Political Science / American Government / Legislative Branch

Total 6 results found.

Arlen Specter

Arlen Specter

Scandals, Conspiracies, and Crisis in Focus

An Historical Tapestry of Controversies, Risks, Mistakes, Victories, and Defeats through Arlen Specter’s Long Career

Between The Branches

Between The Branches

The White House Office of Legislative Affairs

Because of the power-fearing drafters of the U.S. Constitution, presidents have had to look beyond the formal powers of the office to influence Congress and push a legislative agenda. In Between the Branches, a book of unprecedented depth, Kenneth Collier traces the evolution of the methods the White House has developed to influence Congress over nine adminstrations, from Eisenhower to Clinton.

Strategic Disagreement

Strategic Disagreement

Stalemate in American Politics

Although compromise is an inherent part of politics, many politicians chose not to adjust their goals for fear of losing supporters or a strong debate position. It is the strategies of these office holders that John Gilmour describes in Strategic Disagreement, illuminating lost opportunities to pass important legislation resulting from such disagreements.

Dead Laws for Dead Men

Dead Laws for Dead Men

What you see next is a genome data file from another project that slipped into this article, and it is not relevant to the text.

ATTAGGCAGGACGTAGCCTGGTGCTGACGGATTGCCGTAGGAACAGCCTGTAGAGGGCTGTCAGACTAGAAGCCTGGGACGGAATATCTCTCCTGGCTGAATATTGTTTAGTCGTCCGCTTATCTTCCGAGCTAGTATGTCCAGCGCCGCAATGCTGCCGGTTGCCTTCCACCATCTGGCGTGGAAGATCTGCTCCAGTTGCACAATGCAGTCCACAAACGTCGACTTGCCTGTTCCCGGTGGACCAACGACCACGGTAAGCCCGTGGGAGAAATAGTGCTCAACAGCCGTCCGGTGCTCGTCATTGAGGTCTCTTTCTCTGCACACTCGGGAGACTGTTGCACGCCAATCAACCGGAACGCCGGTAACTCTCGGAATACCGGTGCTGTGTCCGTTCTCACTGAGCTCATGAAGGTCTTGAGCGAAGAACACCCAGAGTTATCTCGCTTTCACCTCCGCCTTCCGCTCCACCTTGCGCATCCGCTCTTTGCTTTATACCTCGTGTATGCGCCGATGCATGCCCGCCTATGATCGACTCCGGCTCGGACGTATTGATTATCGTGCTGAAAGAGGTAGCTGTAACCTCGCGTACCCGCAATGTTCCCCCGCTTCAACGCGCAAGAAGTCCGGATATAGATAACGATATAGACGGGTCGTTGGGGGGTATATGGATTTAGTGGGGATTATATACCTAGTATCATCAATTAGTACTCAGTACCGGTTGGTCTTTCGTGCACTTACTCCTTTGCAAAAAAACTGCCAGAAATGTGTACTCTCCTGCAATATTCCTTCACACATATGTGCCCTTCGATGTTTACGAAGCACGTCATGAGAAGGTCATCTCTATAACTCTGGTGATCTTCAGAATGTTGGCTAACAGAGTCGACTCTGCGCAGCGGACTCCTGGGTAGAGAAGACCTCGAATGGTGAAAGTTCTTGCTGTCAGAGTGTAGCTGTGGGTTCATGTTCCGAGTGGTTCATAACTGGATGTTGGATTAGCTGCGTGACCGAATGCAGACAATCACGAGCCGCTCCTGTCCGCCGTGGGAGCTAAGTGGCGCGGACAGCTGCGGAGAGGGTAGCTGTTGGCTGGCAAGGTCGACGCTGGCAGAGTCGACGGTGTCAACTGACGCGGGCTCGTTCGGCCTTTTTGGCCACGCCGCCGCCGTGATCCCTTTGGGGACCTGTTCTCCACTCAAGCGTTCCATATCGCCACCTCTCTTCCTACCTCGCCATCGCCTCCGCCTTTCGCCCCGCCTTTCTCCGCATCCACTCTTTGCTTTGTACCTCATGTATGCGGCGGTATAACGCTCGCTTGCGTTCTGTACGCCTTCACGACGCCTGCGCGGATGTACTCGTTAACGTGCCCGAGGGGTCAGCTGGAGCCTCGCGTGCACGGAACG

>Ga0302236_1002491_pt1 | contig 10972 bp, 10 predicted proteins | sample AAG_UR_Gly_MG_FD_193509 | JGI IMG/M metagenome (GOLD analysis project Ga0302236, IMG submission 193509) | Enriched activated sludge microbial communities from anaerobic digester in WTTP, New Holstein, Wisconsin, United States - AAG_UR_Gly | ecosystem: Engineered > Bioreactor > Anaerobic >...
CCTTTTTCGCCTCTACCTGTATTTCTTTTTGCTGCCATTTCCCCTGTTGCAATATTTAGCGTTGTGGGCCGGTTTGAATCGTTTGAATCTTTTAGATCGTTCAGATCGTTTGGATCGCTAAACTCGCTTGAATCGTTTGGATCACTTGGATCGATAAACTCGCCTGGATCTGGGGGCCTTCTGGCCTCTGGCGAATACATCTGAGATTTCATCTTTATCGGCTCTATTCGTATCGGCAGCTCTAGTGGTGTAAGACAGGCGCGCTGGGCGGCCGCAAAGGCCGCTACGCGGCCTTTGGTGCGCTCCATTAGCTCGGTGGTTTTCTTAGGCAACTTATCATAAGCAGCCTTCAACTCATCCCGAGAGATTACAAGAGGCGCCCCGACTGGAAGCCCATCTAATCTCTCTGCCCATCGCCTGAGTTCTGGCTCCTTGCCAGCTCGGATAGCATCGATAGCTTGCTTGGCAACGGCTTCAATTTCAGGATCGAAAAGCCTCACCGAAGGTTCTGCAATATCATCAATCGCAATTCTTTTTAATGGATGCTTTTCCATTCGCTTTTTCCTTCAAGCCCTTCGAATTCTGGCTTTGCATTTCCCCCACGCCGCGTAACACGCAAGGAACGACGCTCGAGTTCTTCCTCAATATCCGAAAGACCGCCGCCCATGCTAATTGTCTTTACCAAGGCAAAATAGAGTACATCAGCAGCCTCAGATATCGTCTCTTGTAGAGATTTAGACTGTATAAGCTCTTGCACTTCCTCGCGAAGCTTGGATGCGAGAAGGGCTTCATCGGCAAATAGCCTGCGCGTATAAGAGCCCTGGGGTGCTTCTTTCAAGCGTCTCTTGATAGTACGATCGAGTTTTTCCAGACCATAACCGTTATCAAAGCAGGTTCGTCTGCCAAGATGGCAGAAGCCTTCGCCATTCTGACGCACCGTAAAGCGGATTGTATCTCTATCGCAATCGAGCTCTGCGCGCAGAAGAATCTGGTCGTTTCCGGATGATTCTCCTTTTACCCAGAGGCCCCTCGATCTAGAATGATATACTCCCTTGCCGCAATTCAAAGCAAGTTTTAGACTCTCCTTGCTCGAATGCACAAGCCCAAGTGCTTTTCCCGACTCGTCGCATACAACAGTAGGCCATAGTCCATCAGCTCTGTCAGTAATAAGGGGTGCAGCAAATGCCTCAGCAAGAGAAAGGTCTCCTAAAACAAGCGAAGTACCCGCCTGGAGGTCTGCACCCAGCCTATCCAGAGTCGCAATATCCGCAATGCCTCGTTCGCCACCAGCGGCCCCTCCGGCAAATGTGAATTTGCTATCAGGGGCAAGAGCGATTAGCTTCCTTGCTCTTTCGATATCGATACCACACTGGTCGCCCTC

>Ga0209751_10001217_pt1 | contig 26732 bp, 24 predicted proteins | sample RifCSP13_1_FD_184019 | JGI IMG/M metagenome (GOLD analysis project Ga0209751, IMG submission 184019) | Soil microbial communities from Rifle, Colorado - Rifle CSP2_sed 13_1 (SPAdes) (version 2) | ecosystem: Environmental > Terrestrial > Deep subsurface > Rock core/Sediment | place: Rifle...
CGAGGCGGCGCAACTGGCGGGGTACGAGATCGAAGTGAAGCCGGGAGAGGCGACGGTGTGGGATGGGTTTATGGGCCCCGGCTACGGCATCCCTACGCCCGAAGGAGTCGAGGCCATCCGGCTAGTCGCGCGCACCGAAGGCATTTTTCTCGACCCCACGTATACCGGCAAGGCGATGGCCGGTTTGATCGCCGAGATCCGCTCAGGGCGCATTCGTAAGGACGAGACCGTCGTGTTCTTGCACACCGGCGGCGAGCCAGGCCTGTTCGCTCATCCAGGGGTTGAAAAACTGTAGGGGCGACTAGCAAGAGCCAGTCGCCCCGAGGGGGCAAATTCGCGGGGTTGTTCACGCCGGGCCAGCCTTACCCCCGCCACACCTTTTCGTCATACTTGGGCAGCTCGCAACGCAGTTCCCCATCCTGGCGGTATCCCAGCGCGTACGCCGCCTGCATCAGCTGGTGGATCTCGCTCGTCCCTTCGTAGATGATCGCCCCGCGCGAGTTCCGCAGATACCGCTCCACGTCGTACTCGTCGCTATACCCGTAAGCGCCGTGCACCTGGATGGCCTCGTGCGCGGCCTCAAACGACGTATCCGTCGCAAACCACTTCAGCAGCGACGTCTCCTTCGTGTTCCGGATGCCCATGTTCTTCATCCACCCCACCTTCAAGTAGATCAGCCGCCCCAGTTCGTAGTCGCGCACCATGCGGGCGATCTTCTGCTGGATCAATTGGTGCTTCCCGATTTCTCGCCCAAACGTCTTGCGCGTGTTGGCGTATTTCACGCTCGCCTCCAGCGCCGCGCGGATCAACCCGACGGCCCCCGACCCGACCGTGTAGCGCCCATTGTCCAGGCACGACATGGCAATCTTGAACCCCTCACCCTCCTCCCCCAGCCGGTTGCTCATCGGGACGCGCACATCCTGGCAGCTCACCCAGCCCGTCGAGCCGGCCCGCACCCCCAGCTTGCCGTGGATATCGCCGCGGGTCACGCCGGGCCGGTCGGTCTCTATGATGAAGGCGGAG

The Politics of Federal Coal Mine Health and Safety Legislation

This account of the struggle for coal mine health and safety legislation in the U.S. examines the series of laws that steadily expanded the role of the federal government from the late 1800s through the 1980s. Curran concludes that federal legislation has done little to improve change conditions in the coal mines.

The Political Failure of Employment Policy, 1945–1982

The Political Failure of Employment Policy, 1945–1982

This book follows the impact of economic ideas and opinions on federal employment policy from the 1946 Employment Act to the Job Training Partnership Act of 1982. Among many factors, Mucciaroni traces policy failures to the fact that labor and management were not centrally involved in making policy, and employment programs lacked a stable and organized constituency committed to their success. Additionally, employment programs were not integrated with economic policy, were hampered by conflicting objectives, and were difficult to carry out effectively.

Congress Oversees the Bureaucracy

Congress Oversees the Bureaucracy

Congressional supervision of the way the executive implements legislative mandates-“oversight” of the bureaucracy-is one of the most complex and least understood functions of Congress. In this book, Morris Ogul clarifies the meaning of oversight and analyzes the elements that contribute to its success or neglect.

Total 6 results found.